Here we have the OT references of the command for the Israelites to tithe, that is, to give back 10% of the fruits of their labors to God by giving said 10% to the priests who served in the temple.
The priests could live off of this tithe, as well as use it for ministry, and of course the priests were not exempt from tithing either, as they were commanded to give the same 10%.
The difference is that since the priests didn’t plow the fields, their tithes were not always fresh, yet God made provision for that.
Tithes in this day consisted of livestock, of fruits, and of vegetables.
Today, this would be like if you sold cars for a living, you would give 10% of the cars on your lot to the temple.
Why is that significant?
Because this is where we see that God wants the firstfruits of our labor, not our profit.
There is a difference.
You see, to give of our profit is really giving of our leftovers. Its easy to give from our disposable account.
But to give God something matters, something that we otherwise could really use, shows our love for God because what we are giving Him is costly.
A car dealer sells cars, why would they give them away?
They can’t make money if they don’t sell cars.
Well, a farmer in Biblical times made money selling their cattle and/or their crop.
But God asked for 10% of the fruits of their labor. And not only that, but the best fruits of their labor.
Some farmers would injure their cattle purposely to avoid tithing their best so that they could earn more money.
Priests would eventually learn how to do this too, that’s why Jesus turned over the moneychangers tables in the temple twice.
The tithes of the people had to be the best, yes for spiritual reasons, but also practical.
It was a practice at the temple to offer sacrifices to God for the forgiveness of sins. Well, if a poor family could not bring an acceptable sacrifice to the temple, the temple had acceptable sacrificial animals there to use. These acceptable sacrifices came from the tithes of the people.
The same with food and so on.
The priests could also sell these goods and they could earn money for ministry and for expenses.
The fruits of their labor were literal fruit, and cattle, and vegetables. It was the product they sold to earn money, it wasn’t their money necessarily, though sometimes it could be, more so toward and in the New Testament than in the days of Moses.
Nonetheless here is the institution of the law of tithing.
And this law would exist all the way until the new covenant in Christ.
In the NT there is no command to tithe a tenth (since we are not under law but grace). But the tithe is mentioned in , , and ).
This is an email and response that I wanted to share with you to help this make more sense.
Email:  What, specifically, does the Bible teach about tithing as it pertains to present day.  My wife and I have longed tithed, etc.  Regardless of the answer to this question, we will not quit tithing.  We give as we purpose in our hearts.  We are just curious about what the biblical answer is for today.
Response:  There is no New Testament admonition to pay tithes. The reason is that we are not under law; that is, we don't "have to" pay tithes. In Romans, the apostle Paul clearly points out that Christians are no longer under the law, but under Grace. However, Jesus taught us to love God and to love our neighbor. If we do this, then tithing, it would seem, would be a natural response in the freedom that we have in Christ rather than a requirement of Law.  Why?  Because the tithe that we give to the church can be used for furthering the gospel, the presentation of Christian literature, support of missionaries, and, of course, pastors.  Regarding the latter, let's take a look at what it says in . (Paul responding to critics about his receiving of financial support from tithes)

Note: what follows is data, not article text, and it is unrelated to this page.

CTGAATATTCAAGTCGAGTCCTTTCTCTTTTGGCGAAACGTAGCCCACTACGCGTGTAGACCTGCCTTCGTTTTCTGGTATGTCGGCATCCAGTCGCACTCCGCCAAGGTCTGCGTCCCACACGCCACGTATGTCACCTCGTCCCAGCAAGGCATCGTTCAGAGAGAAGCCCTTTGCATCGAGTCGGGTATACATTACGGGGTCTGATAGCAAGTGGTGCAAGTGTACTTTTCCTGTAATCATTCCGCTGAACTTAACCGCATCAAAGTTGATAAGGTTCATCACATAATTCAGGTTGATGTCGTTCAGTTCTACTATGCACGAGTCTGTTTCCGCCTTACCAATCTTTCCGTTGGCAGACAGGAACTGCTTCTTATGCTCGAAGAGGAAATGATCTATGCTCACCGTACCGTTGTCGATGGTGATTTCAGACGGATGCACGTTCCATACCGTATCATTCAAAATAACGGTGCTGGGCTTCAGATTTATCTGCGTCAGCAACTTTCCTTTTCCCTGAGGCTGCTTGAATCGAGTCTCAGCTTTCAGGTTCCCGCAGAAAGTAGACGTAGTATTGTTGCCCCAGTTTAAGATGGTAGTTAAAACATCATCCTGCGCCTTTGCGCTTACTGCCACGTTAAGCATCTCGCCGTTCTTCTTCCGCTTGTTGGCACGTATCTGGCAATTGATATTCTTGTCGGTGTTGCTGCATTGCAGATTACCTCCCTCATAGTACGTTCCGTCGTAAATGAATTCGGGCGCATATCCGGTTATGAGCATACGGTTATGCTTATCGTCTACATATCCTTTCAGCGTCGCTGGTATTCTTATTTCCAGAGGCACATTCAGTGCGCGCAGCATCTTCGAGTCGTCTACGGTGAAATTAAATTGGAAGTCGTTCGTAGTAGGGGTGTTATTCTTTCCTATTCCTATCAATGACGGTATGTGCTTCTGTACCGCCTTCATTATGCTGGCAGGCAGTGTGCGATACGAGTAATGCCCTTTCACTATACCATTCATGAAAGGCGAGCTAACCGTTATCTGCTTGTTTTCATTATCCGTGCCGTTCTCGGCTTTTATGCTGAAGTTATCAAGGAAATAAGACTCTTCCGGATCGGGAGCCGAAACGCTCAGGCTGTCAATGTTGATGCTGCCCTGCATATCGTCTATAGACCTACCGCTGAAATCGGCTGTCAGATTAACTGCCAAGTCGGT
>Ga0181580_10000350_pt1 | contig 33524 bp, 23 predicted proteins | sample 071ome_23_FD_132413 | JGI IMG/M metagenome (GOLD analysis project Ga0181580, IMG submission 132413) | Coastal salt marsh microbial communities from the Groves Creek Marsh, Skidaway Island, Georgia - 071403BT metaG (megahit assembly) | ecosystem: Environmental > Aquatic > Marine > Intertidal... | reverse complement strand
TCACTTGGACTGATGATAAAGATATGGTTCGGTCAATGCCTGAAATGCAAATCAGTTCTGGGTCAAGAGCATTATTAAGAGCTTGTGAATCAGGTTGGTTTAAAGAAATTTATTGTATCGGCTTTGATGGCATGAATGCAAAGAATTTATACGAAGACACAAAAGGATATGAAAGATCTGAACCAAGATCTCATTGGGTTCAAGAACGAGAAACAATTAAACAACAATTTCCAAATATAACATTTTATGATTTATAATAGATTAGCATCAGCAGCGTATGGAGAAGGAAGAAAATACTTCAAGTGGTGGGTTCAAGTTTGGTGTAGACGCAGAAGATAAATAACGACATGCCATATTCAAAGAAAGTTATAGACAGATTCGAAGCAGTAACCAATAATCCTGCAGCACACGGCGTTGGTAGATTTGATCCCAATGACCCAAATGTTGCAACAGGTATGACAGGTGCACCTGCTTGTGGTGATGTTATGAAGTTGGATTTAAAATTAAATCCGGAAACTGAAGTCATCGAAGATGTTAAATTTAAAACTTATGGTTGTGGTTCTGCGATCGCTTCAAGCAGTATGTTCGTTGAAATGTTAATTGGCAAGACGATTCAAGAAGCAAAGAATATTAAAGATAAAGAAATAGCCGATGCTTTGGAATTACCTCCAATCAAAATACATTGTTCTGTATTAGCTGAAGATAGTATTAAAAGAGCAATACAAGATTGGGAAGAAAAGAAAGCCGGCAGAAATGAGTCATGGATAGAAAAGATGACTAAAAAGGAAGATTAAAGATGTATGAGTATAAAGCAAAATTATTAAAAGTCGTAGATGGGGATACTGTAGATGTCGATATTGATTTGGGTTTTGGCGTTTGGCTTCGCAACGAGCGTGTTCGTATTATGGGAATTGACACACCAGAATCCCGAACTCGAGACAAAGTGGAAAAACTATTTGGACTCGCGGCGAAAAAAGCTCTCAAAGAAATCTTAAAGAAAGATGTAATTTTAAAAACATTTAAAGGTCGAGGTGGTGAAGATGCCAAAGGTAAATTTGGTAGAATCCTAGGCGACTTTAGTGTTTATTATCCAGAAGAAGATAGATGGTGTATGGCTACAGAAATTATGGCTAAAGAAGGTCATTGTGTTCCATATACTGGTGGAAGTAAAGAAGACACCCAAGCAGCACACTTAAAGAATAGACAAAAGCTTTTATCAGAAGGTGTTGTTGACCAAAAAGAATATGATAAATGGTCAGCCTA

"My defense to those who examine me is this: 4 Do we not have a right to eat and drink? 5 Do we not have a right to take along a believing wife, even as the rest of the apostles, and the brothers of the Lord, and Cephas? 6 Or do only Barnabas and I not have a right to refrain from working? 7 Who at any time serves as a soldier at his own expense? Who plants a vineyard, and does not eat the fruit of it? Or who tends a flock and does not use the milk of the flock? 8 I am not speaking these things according to human judgment, am I? Or does not the Law also say these things? 9 For it is written in the Law of Moses, “You shall not muzzle the ox while he is threshing.” God is not concerned about oxen, is He? 10 Or is He speaking altogether for our sake? Yes, for our sake it was written, because the plowman ought to plow in hope, and the thresher to thresh in hope of sharing the crops."
Paul is teaching us here that those who work at something have the right to make a living from it.  This is a basic and simple principle that is found in the scriptures.  In , Paul says, "For the Scripture says, “You shall not muzzle the ox while he is threshing,” and “The laborer is worthy of his wages."
Clearly those who work in the ministry are allowed to make a living from the ministry. How can they do this if they are not supported by tithes from the very congregation that they feed?  This becomes more obvious when we realize that ministers often work more than 40 hours a week and are usually on call 24 hours a day, 7 days a week. 
Therefore, it seems fair to say that tithing is no longer commanded, but it is expected in the New Testament;
but we would not say that any Christian is under obligation to tithe.  It should be done out of the obedience of the heart to God, and as an act of worship before God.